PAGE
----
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A Thriller of a Documentary: 'The Unforseen'

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A Thriller of a Documentary: 'The Unforseen'

Arts & Life

A Thriller of a Documentary: 'The Unforseen'

A Thriller of a Documentary: 'The Unforseen'

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  • <iframe src="https://www.npr.org/player/embed/88226034/88226020" width="100%" height="290" frameborder="0" scrolling="no" title="NPR embedded audio player">
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A new documentary tracks a 30-year battle over land use in Austin, Texas. The Unforseen focuses on a real-estate development project threatening a spring-fed swimming area. Robert Redford and Terrence Malick are the film's executive producers.

RENEE MONTAGNE, host:

Now, for a movie review. "The Unforseen" is a little documentary with some powerful friends. Robert Redford and Terrence Malick as executive producers. Los Angeles Times and MORNING EDITION film critic Kenneth Turan has this look at it.

KENNETH TURAN: "The Unforseen" unfolds like a tragic whodunit, with the earth itself being the victim of a crime. This documentary skirts the danger of being a tree hugger movie. Instead it honors the intricacies of a complex subject: a 30-year war between developers and environmentalists around Austin, Texas. It turns that into a microcosm for land-use issues everywhere.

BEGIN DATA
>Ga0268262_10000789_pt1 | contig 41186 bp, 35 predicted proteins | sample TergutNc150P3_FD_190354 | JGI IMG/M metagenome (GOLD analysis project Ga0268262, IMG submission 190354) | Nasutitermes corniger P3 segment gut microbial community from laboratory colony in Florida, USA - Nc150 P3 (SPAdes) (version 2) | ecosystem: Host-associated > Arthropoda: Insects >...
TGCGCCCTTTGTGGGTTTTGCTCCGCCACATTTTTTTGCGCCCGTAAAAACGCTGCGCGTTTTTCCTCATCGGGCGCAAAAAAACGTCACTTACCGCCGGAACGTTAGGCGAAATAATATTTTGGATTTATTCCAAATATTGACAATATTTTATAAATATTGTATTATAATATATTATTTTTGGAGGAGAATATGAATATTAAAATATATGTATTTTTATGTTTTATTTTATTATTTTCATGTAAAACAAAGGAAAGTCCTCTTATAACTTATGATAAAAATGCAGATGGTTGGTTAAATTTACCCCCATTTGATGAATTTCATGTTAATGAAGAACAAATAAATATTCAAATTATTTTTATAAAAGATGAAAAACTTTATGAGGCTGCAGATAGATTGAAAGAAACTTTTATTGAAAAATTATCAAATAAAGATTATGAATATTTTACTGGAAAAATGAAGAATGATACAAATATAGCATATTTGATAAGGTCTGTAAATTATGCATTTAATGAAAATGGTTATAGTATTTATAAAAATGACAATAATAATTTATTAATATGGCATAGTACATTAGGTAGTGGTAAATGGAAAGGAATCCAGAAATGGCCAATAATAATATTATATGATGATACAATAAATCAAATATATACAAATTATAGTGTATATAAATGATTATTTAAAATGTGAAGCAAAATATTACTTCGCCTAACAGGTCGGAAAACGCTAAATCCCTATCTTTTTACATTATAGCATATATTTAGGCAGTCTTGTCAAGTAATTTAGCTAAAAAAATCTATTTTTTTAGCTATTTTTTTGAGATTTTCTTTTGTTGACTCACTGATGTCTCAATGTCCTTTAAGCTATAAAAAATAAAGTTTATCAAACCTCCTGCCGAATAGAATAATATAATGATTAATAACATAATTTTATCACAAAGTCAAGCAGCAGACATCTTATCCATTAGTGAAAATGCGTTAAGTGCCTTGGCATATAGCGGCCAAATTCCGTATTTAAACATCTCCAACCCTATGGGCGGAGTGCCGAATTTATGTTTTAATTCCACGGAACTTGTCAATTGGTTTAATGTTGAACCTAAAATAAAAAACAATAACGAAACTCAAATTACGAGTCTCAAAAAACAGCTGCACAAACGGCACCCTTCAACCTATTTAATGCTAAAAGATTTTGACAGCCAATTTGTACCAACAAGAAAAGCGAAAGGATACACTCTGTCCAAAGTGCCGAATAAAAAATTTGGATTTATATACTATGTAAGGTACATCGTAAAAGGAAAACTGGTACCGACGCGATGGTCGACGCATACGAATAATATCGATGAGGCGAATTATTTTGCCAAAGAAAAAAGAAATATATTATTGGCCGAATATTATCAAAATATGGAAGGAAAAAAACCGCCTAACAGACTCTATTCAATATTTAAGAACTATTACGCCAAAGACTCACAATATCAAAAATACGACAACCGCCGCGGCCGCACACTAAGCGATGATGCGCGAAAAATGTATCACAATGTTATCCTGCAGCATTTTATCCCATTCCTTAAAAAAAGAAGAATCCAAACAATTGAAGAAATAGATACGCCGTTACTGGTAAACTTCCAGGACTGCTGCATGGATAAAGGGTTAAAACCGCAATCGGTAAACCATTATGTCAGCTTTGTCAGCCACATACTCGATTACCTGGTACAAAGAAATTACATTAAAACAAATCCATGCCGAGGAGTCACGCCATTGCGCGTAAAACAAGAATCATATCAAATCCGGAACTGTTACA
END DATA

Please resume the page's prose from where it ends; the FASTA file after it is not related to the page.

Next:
We hear first from a soft-spoken man who talks of the harshness that made him abandon rural life.

(Soundbite of documentary, "The Unforseen")

Mr. GARY BRADLEY (Real Estate Developer): Nature very quickly in your life as a child becomes god. A god that gives in great abundance at times and takes everything away at times.

TURAN: That man is known as the most controversial real estate developer in central Texas: Gary Bradley.

"The Unforseen" shows what happens when one of his projects threatens Barton Springs, a beloved spring-fed swimming area. That led first to an Austin environmental movement that helped stop growth, and then to a property rights backlash that helped put George Bush into the governor's mansion and eventually the White House.

What then and now footage starkly reveals is that everyone's worst fears about development near Barton Springs came to pass.

(Soundbite of documentary, "The Unforseen")

Mr. BRADLEY: So instead of having a healthy stream you now have a drainage ditch. It's either bone dry and largely dead or it's a raging, you know, flood channel. And so instead of having this healthy stream, you know, you have these boom-and-bust cycles that are really destroy the stream ecology.

TURAN: "The Unforseen's" refusal to demonize Bradley is one of its strengths. Yet no one who sees this intriguing documentary will want to argue with a reporter who insists near the end, we need a more mature regard for the future. We do indeed.

MONTAGNE: The documentary is "The Unforseen." Kenneth Turan reviews movies for MORNING EDITION and the Los Angeles Times.

(Soundbite of music)

MONTAGNE: This is NPR News.

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